Although I cherish the engagement opportunities that commenting brings, I also know that moderating comments can be a huge time suck and I just wasn’t prepared to commit any time during the early stages of this blog. I had a plan and it required my laser-like focus. However, that plan has changed since I discovered the Facebook Comments Plugin.
Registering for comments on a blog is a total pain in the arse and it seems like each blog has chosen a different path which amplifies this problem. So what is the best WordPress commenting system available? Here are a few your options you may have considered for managing your WordPress Comments.
WordPress Commenting Systems
Default WordPress Comments
Yes, by default you have a basic commenting system and you’ll want to disable those comments shortly after launching your blog. Why? Because they suck and also require another plugin called Askimet to filter your SPAM from day one. Although this has a low barrier to entry there are much better options to choose from.
Yay! for Disqus (pronounced discuss) and their off platform comment system. Plenty of bloggers swear by this commenting system and yet for me it’s a subculture and a distraction for your true audience. It’s hard enough to get people commenting let alone forcing them to register for yet another commenting system, don’t you agree?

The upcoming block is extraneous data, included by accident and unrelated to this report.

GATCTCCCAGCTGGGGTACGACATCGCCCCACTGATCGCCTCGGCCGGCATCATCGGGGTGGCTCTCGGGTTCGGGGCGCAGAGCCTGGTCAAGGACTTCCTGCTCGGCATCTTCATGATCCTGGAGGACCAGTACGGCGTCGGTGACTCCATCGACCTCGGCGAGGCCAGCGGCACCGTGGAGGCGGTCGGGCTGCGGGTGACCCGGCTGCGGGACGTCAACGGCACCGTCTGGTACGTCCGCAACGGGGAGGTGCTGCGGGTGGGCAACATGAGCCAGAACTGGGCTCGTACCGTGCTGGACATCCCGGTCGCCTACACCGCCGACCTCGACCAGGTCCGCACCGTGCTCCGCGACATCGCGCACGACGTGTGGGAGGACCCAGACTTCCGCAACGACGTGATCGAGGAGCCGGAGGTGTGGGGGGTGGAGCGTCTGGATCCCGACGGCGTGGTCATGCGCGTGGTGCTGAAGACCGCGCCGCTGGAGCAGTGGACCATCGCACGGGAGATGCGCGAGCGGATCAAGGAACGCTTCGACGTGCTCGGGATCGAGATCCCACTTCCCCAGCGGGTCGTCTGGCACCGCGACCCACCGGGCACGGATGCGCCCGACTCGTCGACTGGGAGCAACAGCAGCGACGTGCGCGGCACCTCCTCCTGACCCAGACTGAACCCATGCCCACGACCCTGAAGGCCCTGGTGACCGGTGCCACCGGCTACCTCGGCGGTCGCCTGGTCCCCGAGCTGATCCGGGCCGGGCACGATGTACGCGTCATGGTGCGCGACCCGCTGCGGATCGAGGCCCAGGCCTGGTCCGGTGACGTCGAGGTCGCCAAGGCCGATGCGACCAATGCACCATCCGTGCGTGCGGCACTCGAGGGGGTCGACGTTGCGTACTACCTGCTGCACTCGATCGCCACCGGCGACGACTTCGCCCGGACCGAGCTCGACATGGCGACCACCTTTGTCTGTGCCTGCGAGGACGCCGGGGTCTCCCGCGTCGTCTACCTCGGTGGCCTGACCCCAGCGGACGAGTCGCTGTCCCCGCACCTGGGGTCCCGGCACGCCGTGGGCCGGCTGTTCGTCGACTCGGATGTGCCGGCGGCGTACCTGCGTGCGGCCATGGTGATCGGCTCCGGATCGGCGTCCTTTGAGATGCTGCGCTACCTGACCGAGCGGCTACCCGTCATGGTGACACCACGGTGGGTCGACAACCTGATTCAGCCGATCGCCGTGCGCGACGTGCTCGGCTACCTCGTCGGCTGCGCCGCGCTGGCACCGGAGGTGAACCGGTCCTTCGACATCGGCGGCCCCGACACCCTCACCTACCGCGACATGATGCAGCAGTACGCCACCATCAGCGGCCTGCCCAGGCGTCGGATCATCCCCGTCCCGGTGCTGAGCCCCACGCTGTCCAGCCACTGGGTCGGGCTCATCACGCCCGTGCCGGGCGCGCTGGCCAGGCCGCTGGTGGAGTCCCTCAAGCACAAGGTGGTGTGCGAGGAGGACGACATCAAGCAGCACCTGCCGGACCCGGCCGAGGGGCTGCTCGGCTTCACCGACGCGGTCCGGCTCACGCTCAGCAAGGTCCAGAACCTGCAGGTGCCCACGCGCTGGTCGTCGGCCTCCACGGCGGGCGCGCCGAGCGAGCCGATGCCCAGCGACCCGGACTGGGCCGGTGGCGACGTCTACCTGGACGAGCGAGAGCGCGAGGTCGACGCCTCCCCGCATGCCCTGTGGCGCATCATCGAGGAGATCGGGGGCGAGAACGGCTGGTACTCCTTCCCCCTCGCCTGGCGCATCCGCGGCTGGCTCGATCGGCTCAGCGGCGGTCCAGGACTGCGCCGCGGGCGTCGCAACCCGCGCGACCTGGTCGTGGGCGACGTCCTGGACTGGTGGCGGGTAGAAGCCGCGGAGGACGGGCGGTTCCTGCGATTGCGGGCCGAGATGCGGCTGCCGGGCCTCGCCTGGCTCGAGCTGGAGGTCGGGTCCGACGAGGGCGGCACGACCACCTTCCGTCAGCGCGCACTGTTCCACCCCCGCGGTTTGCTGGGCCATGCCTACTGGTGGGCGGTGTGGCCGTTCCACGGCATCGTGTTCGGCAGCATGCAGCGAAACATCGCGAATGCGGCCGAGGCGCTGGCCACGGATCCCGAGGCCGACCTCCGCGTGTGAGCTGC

This hardcore commenting system is perfect for those blogs who have already found their 1000 true fans and know they’ll bend over backward to make a contribution. For the 99% rest of us, this commenting system is best kept on the shelf until you are so popular, you are prepared to turn some engagement away.
LiveFyre Comment System
Never heard of it, well I’m not surprised. It’s another commenting subculture and this one actually costs you money to implement. It certainly attempts to lower the barrier to entry by allowing to users to login via Facebook or Twitter but is more complicated than you’ll need.
I’ve added this one with reservation because at the time of writing, the jury is out on whether Google+ has any life left running through it’s veins. Google recently announced a separation between Google+ and other social network features which make discontinuing it a real possibility IMHO. Netherless until they do, it remains a viable option due to large numbers of registered Google+ users.
Facebook Comments Plugin
And I’ve left the most interesting WordPress Comment System until last because this is the Big Momma of social media interaction. Approx, 70% of the Internet population have a Facebook Account and that’s a whole lot of potential readers isn’t it?
With Facebooks one account per person policy, you are more likely to avoid the trolls looking for easy anonymous commenting prey, and sure it’s not a perfect system, but I trust Facebook has a team of people actively banning accounts that break the rules. With that in mind, your attempts to fight comment spam has been made a whole lot easier.